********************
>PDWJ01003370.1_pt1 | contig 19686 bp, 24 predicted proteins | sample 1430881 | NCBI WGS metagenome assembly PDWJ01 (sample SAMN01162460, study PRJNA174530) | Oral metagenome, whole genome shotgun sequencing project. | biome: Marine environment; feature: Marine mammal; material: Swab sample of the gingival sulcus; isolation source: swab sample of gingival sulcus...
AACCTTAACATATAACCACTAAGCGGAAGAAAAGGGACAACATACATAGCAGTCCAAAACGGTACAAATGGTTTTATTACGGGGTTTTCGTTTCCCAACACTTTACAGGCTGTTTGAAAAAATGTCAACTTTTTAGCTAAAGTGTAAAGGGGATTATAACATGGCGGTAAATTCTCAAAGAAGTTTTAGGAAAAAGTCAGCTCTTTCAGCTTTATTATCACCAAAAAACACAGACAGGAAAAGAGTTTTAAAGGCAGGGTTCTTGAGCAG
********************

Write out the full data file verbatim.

>PDWJ01003370.1_pt1 | contig 19686 bp, 24 predicted proteins | sample 1430881 | NCBI WGS metagenome assembly PDWJ01 (sample SAMN01162460, study PRJNA174530) | Oral metagenome, whole genome shotgun sequencing project. | biome: Marine environment; feature: Marine mammal; material: Swab sample of the gingival sulcus; isolation source: swab sample of gingival sulcus...
AACCTTAACATATAACCACTAAGCGGAAGAAAAGGGACAACATACATAGCAGTCCAAAACGGTACAAATGGTTTTATTACGGGGTTTTCGTTTCCCAACACTTTACAGGCTGTTTGAAAAAATGTCAACTTTTTAGCTAAAGTGTAAAGGGGATTATAACATGGCGGTAAATTCTCAAAGAAGTTTTAGGAAAAAGTCAGCTCTTTCAGCTTTATTATCACCAAAAAACACAGACAGGAAAAGAGTTTTAAAGGCAGGGTTCTTGAGCAG